[PATCH 5/8] xhci: mediatek: Add support for MTK xHCI host controller

Marek Vasut marex at denx.de
Sat Mar 21 20:01:49 CET 2020

On 3/21/20 7:41 PM, Simon Glass wrote:
> Hi Marek,


> On Sat, 21 Mar 2020 at 11:00, Marek Vasut <marex at denx.de> wrote:
>> On 3/21/20 5:42 PM, Simon Glass wrote:
>>> Hi Marek,
>> Hi,
>>> On Sat, 21 Mar 2020 at 09:09, Marek Vasut <marex at denx.de> wrote:
>>>> On 3/21/20 3:12 PM, Simon Glass wrote:
>>>>> Hi Marek,
>>>>> On Wed, 11 Mar 2020 at 01:11, Marek Vasut <marex at denx.de> wrote:
>>>>>> On 3/11/20 7:50 AM, Chunfeng Yun wrote:
>>>>>> [...]
>>>>>>> + * @u3_ctrl_p[x]: ip usb3 port x control register, only low 4bytes are used
>>>>>>> + * @u2_ctrl_p[x]: ip usb2 port x control register, only low 4bytes are used
>>>>>>> + * @u2_phy_pll: usb2 phy pll control register
>>>>>>> + */
>>>>>>> +struct mtk_ippc_regs {
>>>>>>> +     __le32 ip_pw_ctr0;
>>>>>>> +     __le32 ip_pw_ctr1;
>>>>>>> +     __le32 ip_pw_ctr2;
>>>>>> Please define the registers with #define macros , this struct-based
>>>>>> approach doesn't scale.
>>>>> What does this mean? I much prefer the struct approach, unless the
>>>>> registers move around in future generations.
>>>> This means I want to see #define MTK_XHCI_<register name> 0xf00
>>>> The struct based approach doesn't scale and on e.g. altera is causing us
>>>> a massive amount of problems now. It looked like a good idea back then,
>>>> but now it's a massive burden, so I don't want that to proliferate. And
>>>> here I would expect the registers to move around, just like everywhere else.
>>> That sounds like something that is easily avoided. For example,
>>> Designware doesn't seem to move things around.
>>> Perhaps MediaTek has a policy of not doing this either?
>> Such policies change as the hardware evolves. I got burned by this
>> struct-based approach more often then it was beneficial, if it ever
>> really was beneficial, hence I don't want to see it used.
> Some benefits:
> - using C struct instead of 'assembler-like' addition is less error-prone

In my experience, this is exactly the opposite. If I have a long
structure describing some register set and I have to count lines to
figure out which register it is at offset e.g. 0x124 , then I am very
likely to make a mistake. However, if I have a macro which looks like
#define REG_FOO 0x124 , I see it right away.

And I am not even talking about modifying such structures, where one has
to over and over recount and verify that nothing got padded the wrong
way. Worse yet, that the structure might just be embedded in some other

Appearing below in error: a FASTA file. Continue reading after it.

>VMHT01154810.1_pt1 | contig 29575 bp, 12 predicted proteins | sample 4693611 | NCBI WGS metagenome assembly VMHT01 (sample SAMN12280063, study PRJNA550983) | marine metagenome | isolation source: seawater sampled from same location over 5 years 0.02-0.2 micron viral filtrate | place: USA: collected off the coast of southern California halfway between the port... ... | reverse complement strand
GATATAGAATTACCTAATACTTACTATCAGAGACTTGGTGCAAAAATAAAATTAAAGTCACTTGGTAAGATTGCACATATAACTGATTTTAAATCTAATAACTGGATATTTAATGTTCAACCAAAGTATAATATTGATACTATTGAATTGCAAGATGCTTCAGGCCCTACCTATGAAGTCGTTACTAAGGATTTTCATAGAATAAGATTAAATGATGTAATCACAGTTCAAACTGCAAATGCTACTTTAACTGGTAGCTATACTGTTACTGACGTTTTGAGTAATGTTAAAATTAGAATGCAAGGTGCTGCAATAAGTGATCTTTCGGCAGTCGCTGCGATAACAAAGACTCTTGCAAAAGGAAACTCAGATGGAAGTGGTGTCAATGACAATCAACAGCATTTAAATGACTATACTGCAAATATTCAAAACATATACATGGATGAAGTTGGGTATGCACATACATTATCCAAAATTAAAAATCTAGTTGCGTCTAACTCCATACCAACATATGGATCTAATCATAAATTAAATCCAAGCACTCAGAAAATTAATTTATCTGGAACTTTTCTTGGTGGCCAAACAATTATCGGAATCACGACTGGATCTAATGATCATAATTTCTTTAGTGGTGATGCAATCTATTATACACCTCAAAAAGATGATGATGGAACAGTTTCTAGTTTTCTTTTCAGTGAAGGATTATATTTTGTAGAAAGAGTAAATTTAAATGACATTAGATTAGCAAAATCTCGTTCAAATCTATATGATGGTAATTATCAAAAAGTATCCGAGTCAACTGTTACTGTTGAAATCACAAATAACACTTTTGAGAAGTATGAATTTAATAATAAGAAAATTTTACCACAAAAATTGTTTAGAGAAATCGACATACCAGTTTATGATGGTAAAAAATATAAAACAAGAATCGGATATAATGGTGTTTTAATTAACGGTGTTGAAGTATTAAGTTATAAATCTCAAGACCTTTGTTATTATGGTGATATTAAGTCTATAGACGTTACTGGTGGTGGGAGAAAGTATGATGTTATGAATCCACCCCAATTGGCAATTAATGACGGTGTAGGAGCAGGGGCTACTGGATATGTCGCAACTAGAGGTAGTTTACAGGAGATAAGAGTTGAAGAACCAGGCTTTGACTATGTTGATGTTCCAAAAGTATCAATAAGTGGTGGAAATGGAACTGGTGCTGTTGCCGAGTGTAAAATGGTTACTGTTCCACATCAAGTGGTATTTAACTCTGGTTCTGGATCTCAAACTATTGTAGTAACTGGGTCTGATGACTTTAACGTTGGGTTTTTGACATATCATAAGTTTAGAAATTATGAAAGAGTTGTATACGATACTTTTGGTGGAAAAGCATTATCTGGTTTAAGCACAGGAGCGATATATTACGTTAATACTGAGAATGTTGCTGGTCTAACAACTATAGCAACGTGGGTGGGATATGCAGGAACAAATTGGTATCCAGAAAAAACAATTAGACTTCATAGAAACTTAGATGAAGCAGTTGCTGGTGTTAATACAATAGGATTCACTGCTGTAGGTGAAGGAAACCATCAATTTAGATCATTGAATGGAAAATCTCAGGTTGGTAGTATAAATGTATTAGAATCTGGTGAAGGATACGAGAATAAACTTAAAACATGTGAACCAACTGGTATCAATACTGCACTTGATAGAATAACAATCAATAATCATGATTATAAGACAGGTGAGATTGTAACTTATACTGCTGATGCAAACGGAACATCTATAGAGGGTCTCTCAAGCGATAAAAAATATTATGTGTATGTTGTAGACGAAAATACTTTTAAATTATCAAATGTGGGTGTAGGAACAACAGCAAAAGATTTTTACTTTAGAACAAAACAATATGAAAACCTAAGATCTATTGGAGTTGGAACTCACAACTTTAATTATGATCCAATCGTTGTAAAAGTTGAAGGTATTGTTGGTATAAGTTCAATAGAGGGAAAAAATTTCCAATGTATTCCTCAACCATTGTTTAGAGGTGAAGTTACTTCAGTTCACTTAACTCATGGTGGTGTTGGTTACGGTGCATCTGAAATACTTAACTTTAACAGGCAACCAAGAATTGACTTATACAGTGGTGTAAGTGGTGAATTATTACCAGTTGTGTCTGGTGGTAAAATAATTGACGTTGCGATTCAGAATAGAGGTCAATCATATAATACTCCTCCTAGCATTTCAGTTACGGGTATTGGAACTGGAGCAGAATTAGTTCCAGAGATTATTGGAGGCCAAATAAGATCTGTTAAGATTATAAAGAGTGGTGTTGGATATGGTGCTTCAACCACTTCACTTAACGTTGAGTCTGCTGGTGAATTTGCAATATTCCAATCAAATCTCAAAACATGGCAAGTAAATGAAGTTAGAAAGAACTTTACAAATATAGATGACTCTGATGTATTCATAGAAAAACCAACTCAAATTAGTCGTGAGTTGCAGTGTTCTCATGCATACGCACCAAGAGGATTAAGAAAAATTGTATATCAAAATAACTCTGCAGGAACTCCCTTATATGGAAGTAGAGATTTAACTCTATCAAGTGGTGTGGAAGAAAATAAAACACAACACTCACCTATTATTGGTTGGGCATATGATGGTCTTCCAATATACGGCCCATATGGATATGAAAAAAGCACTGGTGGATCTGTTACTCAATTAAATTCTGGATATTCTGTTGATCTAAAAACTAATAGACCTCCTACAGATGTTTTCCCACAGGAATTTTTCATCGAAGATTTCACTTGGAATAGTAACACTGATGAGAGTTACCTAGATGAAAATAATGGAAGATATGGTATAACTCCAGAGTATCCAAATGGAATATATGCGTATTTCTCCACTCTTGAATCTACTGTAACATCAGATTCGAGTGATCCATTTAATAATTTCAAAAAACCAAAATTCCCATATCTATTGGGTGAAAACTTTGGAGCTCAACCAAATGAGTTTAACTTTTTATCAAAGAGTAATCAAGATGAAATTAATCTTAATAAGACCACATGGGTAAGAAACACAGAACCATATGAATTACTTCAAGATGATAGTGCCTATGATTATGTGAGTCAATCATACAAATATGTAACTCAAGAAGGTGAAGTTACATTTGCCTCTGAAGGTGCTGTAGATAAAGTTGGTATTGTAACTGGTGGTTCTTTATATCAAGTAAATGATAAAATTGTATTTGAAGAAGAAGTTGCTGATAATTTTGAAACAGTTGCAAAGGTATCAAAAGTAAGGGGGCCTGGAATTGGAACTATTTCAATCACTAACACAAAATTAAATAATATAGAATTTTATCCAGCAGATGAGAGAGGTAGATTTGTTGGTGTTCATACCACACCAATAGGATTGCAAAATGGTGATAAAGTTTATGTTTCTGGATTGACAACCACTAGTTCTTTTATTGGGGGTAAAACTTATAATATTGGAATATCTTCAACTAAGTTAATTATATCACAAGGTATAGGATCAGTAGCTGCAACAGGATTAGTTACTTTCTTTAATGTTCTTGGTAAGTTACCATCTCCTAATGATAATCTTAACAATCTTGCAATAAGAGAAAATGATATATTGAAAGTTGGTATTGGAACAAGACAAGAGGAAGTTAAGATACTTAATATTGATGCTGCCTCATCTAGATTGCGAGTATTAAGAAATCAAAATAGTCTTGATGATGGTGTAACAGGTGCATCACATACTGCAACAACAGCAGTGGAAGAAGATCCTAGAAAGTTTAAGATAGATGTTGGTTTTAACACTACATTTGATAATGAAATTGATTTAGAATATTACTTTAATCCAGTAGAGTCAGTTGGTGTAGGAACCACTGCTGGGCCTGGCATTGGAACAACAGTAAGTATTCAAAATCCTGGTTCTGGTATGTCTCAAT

super-structure, in which case the superstructure gets padded
differently if the sub-structure changes in size.

Let alone the problematic fact that you might have multiple versions of
the same IP in the system, with just slightly different register
layouts, at which point the structures become ridden with unions {} and
it becomes a total hell.

So no, this argument I am not buying, sorry.

Also, how is C preprocessor macro assembler like ?

> - you can pass the regs struct around between functions in the driver,
> particularly helpful in large drivers

You can pass base addresses around too.

> - lower-case letters are reasier to read

That's a matter of taste.

I find it much easier to identify register offsets (and other macros)
among functions if the offsets are written in uppercase while functions
in lowercase.

> - you can specify the data size and endianness in the struct using C types

Yes, you can, which is not a benefit but another problem, esp. if that
structure gets used on systems where CPU and bus endianness can differ.
(take a look e.g. at the macro monstrosity that is NS16550)

> If the hardware changes enough, then you need a new driver anyway, or
> perhaps separate C implementations of the low-level register access if
> the high-level flow is similar.

Not really, there is a lot of hardware where registers just move around,
but existing driver can very well handle all such instances.

> In general you can't always determine
> this sort of thing at compile time since the version of the hardware
> may not be apparent until run-time. You end up with variables holding
> the offset of each register.

You can use some/any sort of register abstraction to do the remapping.
This is completely independent of how you represent the register offsets.

> Sometimes is it better to have an umbrella driver with a common core.
> So I would push back against a move in this direction in general. It
> depends on the circumstances, and anyway, converting from struct to
> offsets if desirable later is not that hard.

NAK, I am opposed to the struct based access, sorry.

We had massive problems moving toward it in multiple areas (socfpga was
hit very bad and I regret it to this day), only to move back from it
these days because it is borderline impossible to accommodate newly
emerging hardware and we suffered problems outlined above often.

If you want one more argument, then Linux is not using this anywhere and
it has much larger driver base. One might expect Linux to be somewhat
ahead of U-Boot in adopting such techniques.

Best regards,
Marek Vasut

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